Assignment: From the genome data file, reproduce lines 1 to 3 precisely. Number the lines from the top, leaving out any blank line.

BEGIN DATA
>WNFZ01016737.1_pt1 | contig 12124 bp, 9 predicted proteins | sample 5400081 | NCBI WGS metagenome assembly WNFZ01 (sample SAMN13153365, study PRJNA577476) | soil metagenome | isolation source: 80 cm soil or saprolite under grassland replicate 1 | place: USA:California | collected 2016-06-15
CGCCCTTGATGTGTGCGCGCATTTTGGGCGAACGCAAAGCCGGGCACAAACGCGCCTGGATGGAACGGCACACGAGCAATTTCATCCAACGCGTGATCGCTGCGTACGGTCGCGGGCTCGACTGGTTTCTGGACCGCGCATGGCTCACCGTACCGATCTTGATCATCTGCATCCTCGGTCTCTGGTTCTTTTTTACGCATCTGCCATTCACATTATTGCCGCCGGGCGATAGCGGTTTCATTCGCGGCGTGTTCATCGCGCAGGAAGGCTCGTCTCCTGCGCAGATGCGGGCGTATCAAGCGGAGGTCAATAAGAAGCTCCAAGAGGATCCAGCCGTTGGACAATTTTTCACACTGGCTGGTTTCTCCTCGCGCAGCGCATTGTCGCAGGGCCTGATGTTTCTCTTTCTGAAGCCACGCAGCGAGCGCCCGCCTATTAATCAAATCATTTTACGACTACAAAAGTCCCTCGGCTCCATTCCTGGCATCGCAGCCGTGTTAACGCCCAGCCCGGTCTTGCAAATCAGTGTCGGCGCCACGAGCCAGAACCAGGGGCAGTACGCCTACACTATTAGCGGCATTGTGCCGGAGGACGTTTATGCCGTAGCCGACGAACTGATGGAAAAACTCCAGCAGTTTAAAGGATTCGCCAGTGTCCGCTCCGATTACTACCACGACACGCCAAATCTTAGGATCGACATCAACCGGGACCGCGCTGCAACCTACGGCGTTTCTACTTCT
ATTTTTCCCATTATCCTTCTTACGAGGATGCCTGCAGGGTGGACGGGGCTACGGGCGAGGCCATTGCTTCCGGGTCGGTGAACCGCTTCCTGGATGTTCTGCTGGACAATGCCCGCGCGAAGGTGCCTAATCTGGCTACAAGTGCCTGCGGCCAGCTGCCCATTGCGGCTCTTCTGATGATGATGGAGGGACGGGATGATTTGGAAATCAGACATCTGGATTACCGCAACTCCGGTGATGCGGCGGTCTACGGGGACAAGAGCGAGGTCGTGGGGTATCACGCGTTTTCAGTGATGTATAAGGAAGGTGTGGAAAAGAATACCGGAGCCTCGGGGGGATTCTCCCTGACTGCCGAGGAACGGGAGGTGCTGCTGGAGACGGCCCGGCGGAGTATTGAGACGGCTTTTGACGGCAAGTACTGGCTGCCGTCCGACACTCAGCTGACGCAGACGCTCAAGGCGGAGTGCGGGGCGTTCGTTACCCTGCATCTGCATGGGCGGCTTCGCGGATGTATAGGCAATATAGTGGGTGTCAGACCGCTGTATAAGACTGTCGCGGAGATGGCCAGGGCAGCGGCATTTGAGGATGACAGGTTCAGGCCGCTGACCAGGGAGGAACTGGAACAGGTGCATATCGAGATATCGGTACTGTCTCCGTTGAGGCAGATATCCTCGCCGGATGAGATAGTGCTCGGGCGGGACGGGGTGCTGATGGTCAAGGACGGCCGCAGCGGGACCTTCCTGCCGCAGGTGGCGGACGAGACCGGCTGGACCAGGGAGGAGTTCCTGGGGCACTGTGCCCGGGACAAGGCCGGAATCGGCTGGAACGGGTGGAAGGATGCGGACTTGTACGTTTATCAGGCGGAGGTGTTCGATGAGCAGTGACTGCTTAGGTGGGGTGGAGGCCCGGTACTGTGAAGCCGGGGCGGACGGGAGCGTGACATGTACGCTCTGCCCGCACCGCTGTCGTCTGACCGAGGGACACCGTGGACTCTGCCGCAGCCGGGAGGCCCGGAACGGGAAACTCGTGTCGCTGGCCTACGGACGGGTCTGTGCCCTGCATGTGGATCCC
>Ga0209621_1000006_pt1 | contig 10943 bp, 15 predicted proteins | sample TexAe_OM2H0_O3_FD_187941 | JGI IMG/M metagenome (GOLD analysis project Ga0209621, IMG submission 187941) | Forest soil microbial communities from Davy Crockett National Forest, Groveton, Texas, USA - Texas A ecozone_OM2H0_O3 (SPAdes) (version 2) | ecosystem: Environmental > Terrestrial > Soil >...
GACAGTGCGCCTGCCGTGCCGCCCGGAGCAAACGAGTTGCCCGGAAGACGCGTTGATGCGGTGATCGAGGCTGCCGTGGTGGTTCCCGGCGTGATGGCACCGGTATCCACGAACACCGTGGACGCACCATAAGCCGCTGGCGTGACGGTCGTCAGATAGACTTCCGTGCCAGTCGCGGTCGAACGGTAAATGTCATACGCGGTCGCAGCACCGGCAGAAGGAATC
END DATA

>WNFZ01016737.1_pt1 | contig 12124 bp, 9 predicted proteins | sample 5400081 | NCBI WGS metagenome assembly WNFZ01 (sample SAMN13153365, study PRJNA577476) | soil metagenome | isolation source: 80 cm soil or saprolite under grassland replicate 1 | place: USA:California | collected 2016-06-15
CGCCCTTGATGTGTGCGCGCATTTTGGGCGAACGCAAAGCCGGGCACAAACGCGCCTGGATGGAACGGCACACGAGCAATTTCATCCAACGCGTGATCGCTGCGTACGGTCGCGGGCTCGACTGGTTTCTGGACCGCGCATGGCTCACCGTACCGATCTTGATCATCTGCATCCTCGGTCTCTGGTTCTTTTTTACGCATCTGCCATTCACATTATTGCCGCCGGGCGATAGCGGTTTCATTCGCGGCGTGTTCATCGCGCAGGAAGGCTCGTCTCCTGCGCAGATGCGGGCGTATCAAGCGGAGGTCAATAAGAAGCTCCAAGAGGATCCAGCCGTTGGACAATTTTTCACACTGGCTGGTTTCTCCTCGCGCAGCGCATTGTCGCAGGGCCTGATGTTTCTCTTTCTGAAGCCACGCAGCGAGCGCCCGCCTATTAATCAAATCATTTTACGACTACAAAAGTCCCTCGGCTCCATTCCTGGCATCGCAGCCGTGTTAACGCCCAGCCCGGTCTTGCAAATCAGTGTCGGCGCCACGAGCCAGAACCAGGGGCAGTACGCCTACACTATTAGCGGCATTGTGCCGGAGGACGTTTATGCCGTAGCCGACGAACTGATGGAAAAACTCCAGCAGTTTAAAGGATTCGCCAGTGTCCGCTCCGATTACTACCACGACACGCCAAATCTTAGGATCGACATCAACCGGGACCGCGCTGCAACCTACGGCGTTTCTACTTCT
ATTTTTCCCATTATCCTTCTTACGAGGATGCCTGCAGGGTGGACGGGGCTACGGGCGAGGCCATTGCTTCCGGGTCGGTGAACCGCTTCCTGGATGTTCTGCTGGACAATGCCCGCGCGAAGGTGCCTAATCTGGCTACAAGTGCCTGCGGCCAGCTGCCCATTGCGGCTCTTCTGATGATGATGGAGGGACGGGATGATTTGGAAATCAGACATCTGGATTACCGCAACTCCGGTGATGCGGCGGTCTACGGGGACAAGAGCGAGGTCGTGGGGTATCACGCGTTTTCAGTGATGTATAAGGAAGGTGTGGAAAAGAATACCGGAGCCTCGGGGGGATTCTCCCTGACTGCCGAGGAACGGGAGGTGCTGCTGGAGACGGCCCGGCGGAGTATTGAGACGGCTTTTGACGGCAAGTACTGGCTGCCGTCCGACACTCAGCTGACGCAGACGCTCAAGGCGGAGTGCGGGGCGTTCGTTACCCTGCATCTGCATGGGCGGCTTCGCGGATGTATAGGCAATATAGTGGGTGTCAGACCGCTGTATAAGACTGTCGCGGAGATGGCCAGGGCAGCGGCATTTGAGGATGACAGGTTCAGGCCGCTGACCAGGGAGGAACTGGAACAGGTGCATATCGAGATATCGGTACTGTCTCCGTTGAGGCAGATATCCTCGCCGGATGAGATAGTGCTCGGGCGGGACGGGGTGCTGATGGTCAAGGACGGCCGCAGCGGGACCTTCCTGCCGCAGGTGGCGGACGAGACCGGCTGGACCAGGGAGGAGTTCCTGGGGCACTGTGCCCGGGACAAGGCCGGAATCGGCTGGAACGGGTGGAAGGATGCGGACTTGTACGTTTATCAGGCGGAGGTGTTCGATGAGCAGTGACTGCTTAGGTGGGGTGGAGGCCCGGTACTGTGAAGCCGGGGCGGACGGGAGCGTGACATGTACGCTCTGCCCGCACCGCTGTCGTCTGACCGAGGGACACCGTGGACTCTGCCGCAGCCGGGAGGCCCGGAACGGGAAACTCGTGTCGCTGGCCTACGGACGGGTCTGTGCCCTGCATGTGGATCCC